“We’ve spent a lot of money on this, over $5 million. We’ve spent a lot of time on this, we’ve spent the last 18 months traveling to Washington.”
SEC had filed a formal letter known as the Wells notice in November 2018 to which Kik replied that the company highlighted a clause in existing law that says currencies are not securities. Livingston said:
“In the last month alone, over a million people earned kin from 40 different apps, from 40 different companies. Over a quarter million people used kin, making it the most-used cryptocurrency in the world, and they’re not even willing to say that’s not a security.”
Livingston said he does want to work with the SEC, however, he said, “We want to find a win-win with you, we understand the tough position you’re in, but at the same time innovation needs to move forward.”
Regulatory uncertainty may be holding back the U.S. cryptocurrency industry.
ConsenSys CEO Predicts Trump Re-Election, Facebook Breakup and Crypto Revival
It was 2047, not 2019, in ConsenSys CEO Joseph Lubin’s keynote address Saturday in Red Hook, Brooklyn.
To close out the 2019 Ethereal Summit in Brooklyn, he foresaw a future where assets had all been tokenized, the web was completely decentralized and networks organized around topical interests had become roughly as important to human life as nation states.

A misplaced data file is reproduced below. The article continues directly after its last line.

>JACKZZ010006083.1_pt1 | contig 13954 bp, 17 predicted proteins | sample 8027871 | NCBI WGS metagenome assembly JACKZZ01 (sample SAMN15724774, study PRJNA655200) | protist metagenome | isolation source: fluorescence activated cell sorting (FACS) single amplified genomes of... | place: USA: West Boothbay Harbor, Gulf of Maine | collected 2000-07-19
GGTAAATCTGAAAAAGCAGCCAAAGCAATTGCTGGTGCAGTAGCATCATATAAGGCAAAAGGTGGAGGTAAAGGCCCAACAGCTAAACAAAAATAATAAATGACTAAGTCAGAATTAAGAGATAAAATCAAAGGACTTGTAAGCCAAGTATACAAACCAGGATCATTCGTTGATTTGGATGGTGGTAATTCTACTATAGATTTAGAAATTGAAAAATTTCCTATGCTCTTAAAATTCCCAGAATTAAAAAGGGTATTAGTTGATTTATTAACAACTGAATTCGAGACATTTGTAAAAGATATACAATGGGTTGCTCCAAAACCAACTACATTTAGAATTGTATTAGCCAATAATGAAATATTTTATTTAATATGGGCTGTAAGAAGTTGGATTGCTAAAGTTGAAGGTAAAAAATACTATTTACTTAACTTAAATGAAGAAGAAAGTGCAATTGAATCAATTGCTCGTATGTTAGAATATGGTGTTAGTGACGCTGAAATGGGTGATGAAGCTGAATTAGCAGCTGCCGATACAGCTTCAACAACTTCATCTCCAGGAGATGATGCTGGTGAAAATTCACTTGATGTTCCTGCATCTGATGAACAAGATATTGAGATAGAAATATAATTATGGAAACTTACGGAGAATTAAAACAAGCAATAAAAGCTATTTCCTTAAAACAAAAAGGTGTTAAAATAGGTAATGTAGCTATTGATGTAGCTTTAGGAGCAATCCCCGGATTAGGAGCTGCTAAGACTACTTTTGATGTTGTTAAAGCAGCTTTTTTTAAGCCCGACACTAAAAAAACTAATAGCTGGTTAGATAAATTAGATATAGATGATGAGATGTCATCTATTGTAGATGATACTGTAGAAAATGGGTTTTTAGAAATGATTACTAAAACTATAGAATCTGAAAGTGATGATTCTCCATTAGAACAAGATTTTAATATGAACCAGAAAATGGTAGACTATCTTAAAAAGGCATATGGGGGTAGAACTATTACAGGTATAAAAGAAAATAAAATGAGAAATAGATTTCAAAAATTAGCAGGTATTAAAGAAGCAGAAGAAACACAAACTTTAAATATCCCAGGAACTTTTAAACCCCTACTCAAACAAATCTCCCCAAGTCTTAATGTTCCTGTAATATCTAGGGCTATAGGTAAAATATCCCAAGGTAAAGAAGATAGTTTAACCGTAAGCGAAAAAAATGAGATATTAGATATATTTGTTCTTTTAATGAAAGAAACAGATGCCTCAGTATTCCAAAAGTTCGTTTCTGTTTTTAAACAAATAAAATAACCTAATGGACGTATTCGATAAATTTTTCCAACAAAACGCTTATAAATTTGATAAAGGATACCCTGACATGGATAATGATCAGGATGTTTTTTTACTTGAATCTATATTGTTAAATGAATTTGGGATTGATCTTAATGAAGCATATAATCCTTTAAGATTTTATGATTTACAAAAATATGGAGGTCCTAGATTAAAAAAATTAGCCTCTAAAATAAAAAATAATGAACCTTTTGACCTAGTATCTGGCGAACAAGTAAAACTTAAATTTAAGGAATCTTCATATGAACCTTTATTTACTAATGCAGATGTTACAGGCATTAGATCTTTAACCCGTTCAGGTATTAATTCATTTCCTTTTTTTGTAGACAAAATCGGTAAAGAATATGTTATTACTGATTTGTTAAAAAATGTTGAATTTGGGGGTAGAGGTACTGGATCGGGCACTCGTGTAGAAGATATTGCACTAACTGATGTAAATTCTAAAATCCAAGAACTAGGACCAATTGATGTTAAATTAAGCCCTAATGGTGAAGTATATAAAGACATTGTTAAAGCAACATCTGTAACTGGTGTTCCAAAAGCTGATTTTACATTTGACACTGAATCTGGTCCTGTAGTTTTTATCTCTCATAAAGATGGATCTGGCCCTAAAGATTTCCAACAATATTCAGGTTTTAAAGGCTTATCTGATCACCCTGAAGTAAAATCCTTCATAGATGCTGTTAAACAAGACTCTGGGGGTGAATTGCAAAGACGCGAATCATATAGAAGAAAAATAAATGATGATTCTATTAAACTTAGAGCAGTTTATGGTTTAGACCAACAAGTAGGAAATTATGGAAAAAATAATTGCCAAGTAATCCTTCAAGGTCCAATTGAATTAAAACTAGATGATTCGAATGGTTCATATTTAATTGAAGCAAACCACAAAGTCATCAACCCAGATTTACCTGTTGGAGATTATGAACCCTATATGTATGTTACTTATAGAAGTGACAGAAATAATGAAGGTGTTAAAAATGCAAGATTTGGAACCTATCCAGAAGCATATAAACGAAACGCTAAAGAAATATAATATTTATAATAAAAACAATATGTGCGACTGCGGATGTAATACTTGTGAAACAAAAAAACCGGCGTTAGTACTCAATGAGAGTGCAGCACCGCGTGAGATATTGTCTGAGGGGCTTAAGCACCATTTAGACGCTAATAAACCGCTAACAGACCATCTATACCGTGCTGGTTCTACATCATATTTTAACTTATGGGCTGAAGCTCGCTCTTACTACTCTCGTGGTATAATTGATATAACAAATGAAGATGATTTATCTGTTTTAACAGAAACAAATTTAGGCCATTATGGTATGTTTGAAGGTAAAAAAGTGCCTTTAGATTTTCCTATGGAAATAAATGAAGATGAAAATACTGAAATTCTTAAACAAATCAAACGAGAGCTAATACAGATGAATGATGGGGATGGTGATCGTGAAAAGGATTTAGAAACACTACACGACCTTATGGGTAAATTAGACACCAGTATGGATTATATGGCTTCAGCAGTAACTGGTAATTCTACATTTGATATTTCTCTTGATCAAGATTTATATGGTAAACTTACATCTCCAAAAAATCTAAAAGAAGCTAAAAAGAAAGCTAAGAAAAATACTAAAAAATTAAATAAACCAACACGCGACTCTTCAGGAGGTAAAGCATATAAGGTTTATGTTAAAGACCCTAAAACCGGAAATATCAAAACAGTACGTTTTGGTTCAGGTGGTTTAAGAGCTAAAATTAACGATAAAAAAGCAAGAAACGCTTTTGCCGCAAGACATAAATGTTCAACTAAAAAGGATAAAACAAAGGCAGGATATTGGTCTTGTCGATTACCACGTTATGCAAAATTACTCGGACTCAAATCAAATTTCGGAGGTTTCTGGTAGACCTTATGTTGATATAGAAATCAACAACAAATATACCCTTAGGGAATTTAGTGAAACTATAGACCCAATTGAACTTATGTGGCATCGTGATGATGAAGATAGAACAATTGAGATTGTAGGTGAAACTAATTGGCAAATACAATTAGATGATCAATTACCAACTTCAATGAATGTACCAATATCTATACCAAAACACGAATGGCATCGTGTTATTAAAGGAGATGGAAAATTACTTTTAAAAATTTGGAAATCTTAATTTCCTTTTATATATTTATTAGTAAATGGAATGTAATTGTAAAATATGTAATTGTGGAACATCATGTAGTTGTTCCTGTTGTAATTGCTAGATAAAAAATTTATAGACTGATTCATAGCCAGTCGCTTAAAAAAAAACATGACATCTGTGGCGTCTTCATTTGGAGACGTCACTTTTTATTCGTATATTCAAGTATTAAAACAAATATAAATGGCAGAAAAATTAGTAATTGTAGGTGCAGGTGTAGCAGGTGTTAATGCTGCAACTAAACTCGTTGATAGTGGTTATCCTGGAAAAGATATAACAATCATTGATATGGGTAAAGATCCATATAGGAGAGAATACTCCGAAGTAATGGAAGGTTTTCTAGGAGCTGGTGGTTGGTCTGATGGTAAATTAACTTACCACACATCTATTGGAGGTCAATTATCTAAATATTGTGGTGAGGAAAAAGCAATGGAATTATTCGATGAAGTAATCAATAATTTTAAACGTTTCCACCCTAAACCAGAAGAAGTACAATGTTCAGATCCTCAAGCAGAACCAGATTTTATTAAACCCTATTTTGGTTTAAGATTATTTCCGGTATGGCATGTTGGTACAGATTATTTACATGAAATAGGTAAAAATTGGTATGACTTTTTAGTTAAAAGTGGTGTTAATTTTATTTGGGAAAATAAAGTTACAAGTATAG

Notably, Lubin predicted President Donald Trump would win a second term in 2020.
He foresaw those following four years as marking a downturn in American civilization, marked by an increase in radical divisions and even hate crimes. The turnaround would only arrive, he predicted, when Facebook, “finally admitting its role in global radicalism,” broke itself into “Facebook Media” (the news feed) and “Open Book,” a decentralized social web that any startup could tap into.
In Lubin’s vision, most of the progress since 2019 can be linked back one way or another to ConsenSys, despite a 2018 that ended with broad layoffs and challenges in spinning out incubated startups.
Lubin foresaw a medium-term future where, as he put it from his 2047 perch, “Liberal democracy was on its death bed.”
Despite doubts about ethereum’s potential to change how data is shared, he particularly foresaw a new era in more sustainable, more valuable journalism. “Platforms like Civil triggered the recovery of the journalism industry, especially local journalism,” Lubin said.
Civil is a ConsenSys-supported project aiming to bring distributed verification and micropayments to the media industry.
He continued, “Divorcing news delivery from the influence of advertising dollars was the breakthrough that drove the turnaround of western democracies.”
Lubin described a decentralized era in which “ethics with respect to the truth, ethics with regard to the nature of facts” took hold, as opposed to our backwards era, in which “presenting balanced viewpoints and fostering critical thinking was anathema.”
By 2047 – with a decentralized open platform where former web giants had come to embrace a distributed ethos – “We are all as a society able to engage in direct democratic decision-making,” Lubin said.
“The dream has been made real and we are all in it,” the Lubin of 2047 said. He told the crowd:
“These days we don’t hear people talking about changing the world, just like we don’t hear people talking about breathing or walking. It’s just what we do.